ERISA is the acronym for The Employment Retirement Income Security Act that was enacted in 1974. This ERISA legislation set up a basic level of standards for health, retirement, and various additional types of plans for welfare benefits. These include disability insurance, life insurance, and apprenticeship plans.
This Employment Retirement Income Security Act is both overseen and run by the EBSA, which turns out to be the acronym for Employee Benefits Security Administration. This EBSA operates as a division under the United States DOL, or Department of Labor. If you have any questions about the act, concerns that you are not being treated according to the law, or complaints regarding treatment as the ERISA laws relate to you, then you should contact your area ERISA office for help and clarification.
It is important to note that these protecting regulations mandated by ERISA only pertain to non government, private employers who choose to provide benefits plans and health insurance that is employer sponsored for their employees. ERISA does not force such employers to provide such these plans for employees. Rather, it only lays out regulations for the employee offered benefits that such employers make available. It is also significant that the rules and regulations set up by ERISA do not pertain to those benefits or insurance policies that are purchased by an individual privately.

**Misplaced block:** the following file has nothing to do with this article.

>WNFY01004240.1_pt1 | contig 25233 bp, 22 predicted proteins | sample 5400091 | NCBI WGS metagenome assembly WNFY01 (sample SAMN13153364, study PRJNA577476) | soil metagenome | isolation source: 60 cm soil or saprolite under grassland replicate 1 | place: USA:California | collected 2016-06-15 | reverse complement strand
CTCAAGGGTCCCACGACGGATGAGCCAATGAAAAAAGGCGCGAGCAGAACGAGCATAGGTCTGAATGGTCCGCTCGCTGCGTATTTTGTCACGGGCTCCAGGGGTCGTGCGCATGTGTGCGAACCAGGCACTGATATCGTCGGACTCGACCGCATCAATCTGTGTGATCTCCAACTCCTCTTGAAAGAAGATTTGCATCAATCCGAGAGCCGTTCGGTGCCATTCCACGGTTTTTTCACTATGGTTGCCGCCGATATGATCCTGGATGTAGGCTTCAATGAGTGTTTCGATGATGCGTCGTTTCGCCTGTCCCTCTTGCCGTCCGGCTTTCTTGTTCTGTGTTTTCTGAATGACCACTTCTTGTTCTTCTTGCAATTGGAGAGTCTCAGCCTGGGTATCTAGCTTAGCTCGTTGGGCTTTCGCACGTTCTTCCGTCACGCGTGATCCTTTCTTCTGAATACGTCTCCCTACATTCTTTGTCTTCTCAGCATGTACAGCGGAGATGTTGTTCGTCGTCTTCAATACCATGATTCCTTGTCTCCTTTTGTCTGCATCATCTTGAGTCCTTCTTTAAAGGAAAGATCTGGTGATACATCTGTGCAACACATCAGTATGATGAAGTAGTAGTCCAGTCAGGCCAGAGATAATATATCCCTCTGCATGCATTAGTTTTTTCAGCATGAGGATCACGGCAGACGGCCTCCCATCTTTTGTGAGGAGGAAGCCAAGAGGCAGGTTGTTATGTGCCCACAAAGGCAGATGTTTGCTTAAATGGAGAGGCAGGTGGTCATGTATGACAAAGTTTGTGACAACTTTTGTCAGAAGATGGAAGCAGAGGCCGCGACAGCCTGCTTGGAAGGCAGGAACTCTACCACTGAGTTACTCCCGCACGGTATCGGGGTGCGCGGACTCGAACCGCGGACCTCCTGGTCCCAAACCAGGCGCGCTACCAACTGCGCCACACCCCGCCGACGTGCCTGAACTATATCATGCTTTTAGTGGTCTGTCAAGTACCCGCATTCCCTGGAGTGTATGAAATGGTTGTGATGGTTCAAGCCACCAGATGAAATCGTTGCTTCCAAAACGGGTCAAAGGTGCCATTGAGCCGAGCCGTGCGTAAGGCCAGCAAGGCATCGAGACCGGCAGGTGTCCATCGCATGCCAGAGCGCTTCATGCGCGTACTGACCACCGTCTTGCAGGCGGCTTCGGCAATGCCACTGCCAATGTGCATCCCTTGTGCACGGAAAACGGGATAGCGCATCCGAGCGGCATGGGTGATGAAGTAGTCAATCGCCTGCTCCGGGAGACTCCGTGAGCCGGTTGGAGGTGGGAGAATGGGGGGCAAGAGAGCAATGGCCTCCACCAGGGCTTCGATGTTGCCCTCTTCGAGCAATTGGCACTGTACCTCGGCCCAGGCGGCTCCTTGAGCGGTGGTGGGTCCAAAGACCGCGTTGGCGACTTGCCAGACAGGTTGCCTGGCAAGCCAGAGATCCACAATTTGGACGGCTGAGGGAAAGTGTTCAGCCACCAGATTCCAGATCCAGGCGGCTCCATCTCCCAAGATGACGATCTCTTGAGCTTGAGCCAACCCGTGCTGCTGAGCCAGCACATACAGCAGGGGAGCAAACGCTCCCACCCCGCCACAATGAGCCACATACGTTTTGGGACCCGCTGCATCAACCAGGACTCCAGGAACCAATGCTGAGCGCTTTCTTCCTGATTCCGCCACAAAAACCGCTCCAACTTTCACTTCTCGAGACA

ERISA does establish the requirements and standards for a number of different related elements. Reporting and accountability is required to be detailed and made available to the U.S. Federal government. The conduct for HMO’s and other managed care, as well as for other people who have financial responsibility for the administration of the plan, is strictly regulated by the ERISA rules.
ERISA also pertains to safeguards and procedures. Written policies have to be set up to determine the way that claims have to be filed, along with the claims’ appeals process in writing for any claims that are denied. ERISA further stipulates that these appeals should be decided in a reasonably timed and fair way. ERISA also proves to be a protection that insures that all plans are both offered, safeguarded, and funded in the ways that most appropriately favor the members and their best interests.
ERISA does not permit discrimination in the ways that benefits in the plan are gathered and collected for those members who are qualified. Finally, ERISA insists that a variety of disclosures be made to the participants in the plan. These include a plan summary that specifically lists out the provided benefits, the associated rules for obtaining such benefits, any limitations of the plans, and other matters including getting referrals before doctor and surgeon visits.